But critics insist the four-class format isn't working. They call for a return to the two-class system. In fact, some still argue that the one-class system was best of all, that there never should been any change. They contend that the great tradition and historical significance of the state tournament have been wiped out.

"What we are seeing in (the girls state basketball tournament) this year is not an anomaly. This is the four-class monster that has been created," one veteran observer said.

He spoke after watching Quincy Notre Dame crush Breese Central in the girls Class 2A championship. And he re-emphasized his displeasure after Montini dumped Vernon Hills 56-38 for the Class 3A title and Whitney Young trounced Edwardsville 63-51 in the Class 4A final.

Will the boys' finals be any closer? Any more competitive? Any less embarrassing?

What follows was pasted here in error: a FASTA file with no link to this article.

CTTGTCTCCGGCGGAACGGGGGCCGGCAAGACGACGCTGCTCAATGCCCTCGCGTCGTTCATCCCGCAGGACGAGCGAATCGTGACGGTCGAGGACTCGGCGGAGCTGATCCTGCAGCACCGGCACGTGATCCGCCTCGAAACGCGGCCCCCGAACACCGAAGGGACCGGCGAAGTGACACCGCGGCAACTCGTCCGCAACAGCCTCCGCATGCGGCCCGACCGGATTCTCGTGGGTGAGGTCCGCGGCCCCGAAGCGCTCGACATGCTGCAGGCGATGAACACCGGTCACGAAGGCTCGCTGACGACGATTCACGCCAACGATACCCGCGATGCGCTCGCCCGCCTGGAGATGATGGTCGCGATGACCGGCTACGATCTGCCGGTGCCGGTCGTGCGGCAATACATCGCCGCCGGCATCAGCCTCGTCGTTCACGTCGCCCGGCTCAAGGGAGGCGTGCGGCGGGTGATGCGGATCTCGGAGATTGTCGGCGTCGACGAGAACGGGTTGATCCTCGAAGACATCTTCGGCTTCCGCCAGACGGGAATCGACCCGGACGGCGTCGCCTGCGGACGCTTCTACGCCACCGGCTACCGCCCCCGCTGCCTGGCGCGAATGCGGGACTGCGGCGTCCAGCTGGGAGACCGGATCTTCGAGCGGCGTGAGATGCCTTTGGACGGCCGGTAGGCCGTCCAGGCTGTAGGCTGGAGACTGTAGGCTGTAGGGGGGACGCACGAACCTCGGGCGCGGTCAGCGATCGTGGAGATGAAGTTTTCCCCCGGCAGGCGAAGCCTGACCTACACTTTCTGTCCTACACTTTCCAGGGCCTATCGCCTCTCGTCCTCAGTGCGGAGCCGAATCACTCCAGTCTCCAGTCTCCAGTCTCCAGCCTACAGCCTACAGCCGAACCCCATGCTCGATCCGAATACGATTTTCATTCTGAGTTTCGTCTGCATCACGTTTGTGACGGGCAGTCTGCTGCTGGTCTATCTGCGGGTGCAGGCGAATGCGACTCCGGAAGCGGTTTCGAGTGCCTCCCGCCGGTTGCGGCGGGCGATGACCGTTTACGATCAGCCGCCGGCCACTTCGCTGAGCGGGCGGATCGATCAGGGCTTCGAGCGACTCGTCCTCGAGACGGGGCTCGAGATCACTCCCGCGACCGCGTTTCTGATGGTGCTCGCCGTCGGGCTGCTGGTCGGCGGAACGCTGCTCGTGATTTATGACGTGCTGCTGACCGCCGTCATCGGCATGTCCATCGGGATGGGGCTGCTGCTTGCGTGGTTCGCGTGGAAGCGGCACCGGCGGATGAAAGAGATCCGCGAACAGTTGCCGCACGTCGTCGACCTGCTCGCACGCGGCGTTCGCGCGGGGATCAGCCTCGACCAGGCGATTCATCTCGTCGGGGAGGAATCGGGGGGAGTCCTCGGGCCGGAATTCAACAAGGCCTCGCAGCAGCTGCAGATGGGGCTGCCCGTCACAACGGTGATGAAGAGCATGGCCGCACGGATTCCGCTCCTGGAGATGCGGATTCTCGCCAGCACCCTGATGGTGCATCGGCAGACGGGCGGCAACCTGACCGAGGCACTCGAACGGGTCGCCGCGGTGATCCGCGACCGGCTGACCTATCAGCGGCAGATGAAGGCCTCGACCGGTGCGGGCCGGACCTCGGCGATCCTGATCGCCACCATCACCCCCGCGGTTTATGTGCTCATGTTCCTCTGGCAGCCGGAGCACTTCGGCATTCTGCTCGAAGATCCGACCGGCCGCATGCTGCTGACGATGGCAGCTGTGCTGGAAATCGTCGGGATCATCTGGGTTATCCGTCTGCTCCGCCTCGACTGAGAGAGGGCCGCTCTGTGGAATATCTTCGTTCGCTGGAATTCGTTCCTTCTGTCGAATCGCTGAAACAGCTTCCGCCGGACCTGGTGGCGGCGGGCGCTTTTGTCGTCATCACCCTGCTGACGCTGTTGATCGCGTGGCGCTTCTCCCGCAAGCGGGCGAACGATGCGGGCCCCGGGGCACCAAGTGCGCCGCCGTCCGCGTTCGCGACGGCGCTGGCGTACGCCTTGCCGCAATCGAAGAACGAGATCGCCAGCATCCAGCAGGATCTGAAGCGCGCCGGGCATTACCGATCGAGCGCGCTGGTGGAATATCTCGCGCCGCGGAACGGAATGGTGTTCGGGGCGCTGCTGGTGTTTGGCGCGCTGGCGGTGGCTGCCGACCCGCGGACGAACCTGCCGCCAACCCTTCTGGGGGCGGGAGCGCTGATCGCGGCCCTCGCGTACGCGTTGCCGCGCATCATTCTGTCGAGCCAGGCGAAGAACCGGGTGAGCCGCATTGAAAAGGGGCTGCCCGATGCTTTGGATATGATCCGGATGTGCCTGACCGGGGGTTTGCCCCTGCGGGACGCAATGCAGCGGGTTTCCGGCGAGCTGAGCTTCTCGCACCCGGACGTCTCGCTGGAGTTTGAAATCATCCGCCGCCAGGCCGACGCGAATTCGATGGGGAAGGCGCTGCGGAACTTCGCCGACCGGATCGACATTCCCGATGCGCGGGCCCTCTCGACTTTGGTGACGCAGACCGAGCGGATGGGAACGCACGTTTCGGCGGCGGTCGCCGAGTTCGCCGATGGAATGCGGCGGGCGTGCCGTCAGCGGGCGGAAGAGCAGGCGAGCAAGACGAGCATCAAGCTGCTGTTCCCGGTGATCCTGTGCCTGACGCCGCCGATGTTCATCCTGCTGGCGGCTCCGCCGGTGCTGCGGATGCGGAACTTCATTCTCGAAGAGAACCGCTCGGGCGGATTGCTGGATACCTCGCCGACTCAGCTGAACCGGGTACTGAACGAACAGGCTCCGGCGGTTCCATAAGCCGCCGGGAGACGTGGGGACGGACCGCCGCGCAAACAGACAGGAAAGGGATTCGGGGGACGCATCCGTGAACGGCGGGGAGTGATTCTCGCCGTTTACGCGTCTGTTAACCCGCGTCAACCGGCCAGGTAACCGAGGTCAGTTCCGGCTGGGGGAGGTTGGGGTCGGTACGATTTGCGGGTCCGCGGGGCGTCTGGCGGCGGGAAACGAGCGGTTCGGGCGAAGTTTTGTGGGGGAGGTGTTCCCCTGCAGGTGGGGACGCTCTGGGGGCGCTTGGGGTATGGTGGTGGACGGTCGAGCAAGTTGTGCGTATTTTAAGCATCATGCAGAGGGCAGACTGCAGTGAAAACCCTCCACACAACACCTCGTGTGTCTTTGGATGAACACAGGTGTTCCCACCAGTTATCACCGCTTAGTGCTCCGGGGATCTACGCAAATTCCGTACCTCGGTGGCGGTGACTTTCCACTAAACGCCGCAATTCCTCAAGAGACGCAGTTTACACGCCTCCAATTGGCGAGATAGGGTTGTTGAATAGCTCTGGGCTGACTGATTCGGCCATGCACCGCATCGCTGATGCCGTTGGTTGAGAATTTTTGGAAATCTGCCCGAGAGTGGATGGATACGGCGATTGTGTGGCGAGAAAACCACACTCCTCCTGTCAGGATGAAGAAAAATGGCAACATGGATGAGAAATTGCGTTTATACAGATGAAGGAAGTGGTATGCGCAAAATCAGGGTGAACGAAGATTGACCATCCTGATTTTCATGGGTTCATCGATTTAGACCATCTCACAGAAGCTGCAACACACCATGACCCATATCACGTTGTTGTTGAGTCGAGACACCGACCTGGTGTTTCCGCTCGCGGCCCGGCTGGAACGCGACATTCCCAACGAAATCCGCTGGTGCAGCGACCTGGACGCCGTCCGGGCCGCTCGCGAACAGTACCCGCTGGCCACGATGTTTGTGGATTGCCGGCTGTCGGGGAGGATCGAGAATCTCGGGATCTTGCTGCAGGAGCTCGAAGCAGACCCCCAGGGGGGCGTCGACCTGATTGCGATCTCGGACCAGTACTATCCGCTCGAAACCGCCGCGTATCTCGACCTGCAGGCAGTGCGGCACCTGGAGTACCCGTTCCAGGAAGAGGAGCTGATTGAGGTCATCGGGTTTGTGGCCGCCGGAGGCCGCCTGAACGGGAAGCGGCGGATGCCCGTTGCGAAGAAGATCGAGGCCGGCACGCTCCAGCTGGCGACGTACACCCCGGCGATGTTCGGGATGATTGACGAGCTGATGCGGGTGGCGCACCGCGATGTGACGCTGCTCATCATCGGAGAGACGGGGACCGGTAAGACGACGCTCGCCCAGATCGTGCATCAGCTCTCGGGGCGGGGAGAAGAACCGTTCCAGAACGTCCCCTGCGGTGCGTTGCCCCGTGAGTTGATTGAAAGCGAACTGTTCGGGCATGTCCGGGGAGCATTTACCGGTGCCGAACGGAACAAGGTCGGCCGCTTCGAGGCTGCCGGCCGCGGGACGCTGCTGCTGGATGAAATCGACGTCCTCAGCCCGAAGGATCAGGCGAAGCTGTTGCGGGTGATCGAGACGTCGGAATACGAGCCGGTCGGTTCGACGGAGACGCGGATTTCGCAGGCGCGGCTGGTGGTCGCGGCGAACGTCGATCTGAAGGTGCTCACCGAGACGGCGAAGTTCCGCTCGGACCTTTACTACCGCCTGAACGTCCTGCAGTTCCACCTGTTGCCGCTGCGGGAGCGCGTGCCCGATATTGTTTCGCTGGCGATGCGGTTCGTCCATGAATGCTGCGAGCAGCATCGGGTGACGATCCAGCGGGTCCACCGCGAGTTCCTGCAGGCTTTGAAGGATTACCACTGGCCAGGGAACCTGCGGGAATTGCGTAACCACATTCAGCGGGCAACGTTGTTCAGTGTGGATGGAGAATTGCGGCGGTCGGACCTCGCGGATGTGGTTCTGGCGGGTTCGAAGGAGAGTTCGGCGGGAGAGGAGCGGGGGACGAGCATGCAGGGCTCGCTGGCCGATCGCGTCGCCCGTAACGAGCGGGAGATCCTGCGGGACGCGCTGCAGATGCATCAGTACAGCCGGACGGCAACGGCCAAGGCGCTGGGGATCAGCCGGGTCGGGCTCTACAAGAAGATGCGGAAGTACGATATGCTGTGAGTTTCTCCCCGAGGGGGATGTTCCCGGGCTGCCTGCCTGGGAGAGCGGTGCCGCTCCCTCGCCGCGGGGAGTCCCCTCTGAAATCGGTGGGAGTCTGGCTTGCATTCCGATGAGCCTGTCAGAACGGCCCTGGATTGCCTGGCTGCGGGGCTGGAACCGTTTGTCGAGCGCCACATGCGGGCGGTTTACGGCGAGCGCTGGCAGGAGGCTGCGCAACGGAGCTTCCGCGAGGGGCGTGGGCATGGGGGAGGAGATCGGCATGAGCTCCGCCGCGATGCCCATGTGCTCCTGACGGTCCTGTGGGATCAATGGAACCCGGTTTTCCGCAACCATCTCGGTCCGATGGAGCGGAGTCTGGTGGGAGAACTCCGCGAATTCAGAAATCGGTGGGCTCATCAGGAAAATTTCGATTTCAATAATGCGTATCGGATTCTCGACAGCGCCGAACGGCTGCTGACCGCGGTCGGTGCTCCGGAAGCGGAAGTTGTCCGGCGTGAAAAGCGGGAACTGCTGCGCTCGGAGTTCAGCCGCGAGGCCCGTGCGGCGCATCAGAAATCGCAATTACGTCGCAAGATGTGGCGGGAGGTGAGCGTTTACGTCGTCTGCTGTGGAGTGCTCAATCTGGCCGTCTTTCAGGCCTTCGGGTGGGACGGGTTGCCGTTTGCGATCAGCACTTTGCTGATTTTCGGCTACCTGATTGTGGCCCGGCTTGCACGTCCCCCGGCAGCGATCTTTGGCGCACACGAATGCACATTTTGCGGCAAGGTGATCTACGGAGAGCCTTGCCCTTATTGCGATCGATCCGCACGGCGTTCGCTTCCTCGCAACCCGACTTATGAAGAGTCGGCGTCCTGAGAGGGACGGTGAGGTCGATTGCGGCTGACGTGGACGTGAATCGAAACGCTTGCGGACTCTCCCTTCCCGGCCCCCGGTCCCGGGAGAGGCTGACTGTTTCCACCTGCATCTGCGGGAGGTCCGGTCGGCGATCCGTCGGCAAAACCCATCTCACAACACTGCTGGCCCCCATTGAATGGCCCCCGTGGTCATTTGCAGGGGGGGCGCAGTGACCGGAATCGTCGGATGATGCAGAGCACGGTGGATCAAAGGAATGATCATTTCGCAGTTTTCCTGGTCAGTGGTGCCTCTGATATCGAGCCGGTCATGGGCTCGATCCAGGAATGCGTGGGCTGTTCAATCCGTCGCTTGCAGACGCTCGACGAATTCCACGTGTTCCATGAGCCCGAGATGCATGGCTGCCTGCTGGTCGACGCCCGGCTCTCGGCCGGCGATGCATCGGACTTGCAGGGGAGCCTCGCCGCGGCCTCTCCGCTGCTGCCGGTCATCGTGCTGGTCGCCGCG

"It is sad when I hear adults talking about more kids having the experience of being given trophies," former La Grange coach Ron Nikcevich said. "But you never hear it from kids. They want to play the best."

Nikcevich, who guided La Grange to the Class AA championship in 1970, was opposed to the two-class system from the outset. So you can imagine how he feels about four classes.

"I always felt that the Illinois state basketball tournament was such a great and grand event," he said. "For an Illinois citizen, it might have been the greatest sporting event of any kind. He or she would look forward to that event far more than the World Series or Final Four.

"I think of old Huff Gym, the clamor for tickets during the time before television. Then television came (in 1952) and there still was a clamor for tickets. Then came the Assembly Hall (in 1963)...sellouts, ticket scalpers, brokers...it was so special.

"Illinois high school basketball is the best high school basketball I the United States because of its consistency...tradition, teams, coaches, players, customs. There was a romance to the Illinois high school tournament. You have to be a historian to appreciate Hebron and Cobden and the small schools that came to Champaign and electrified the crowd."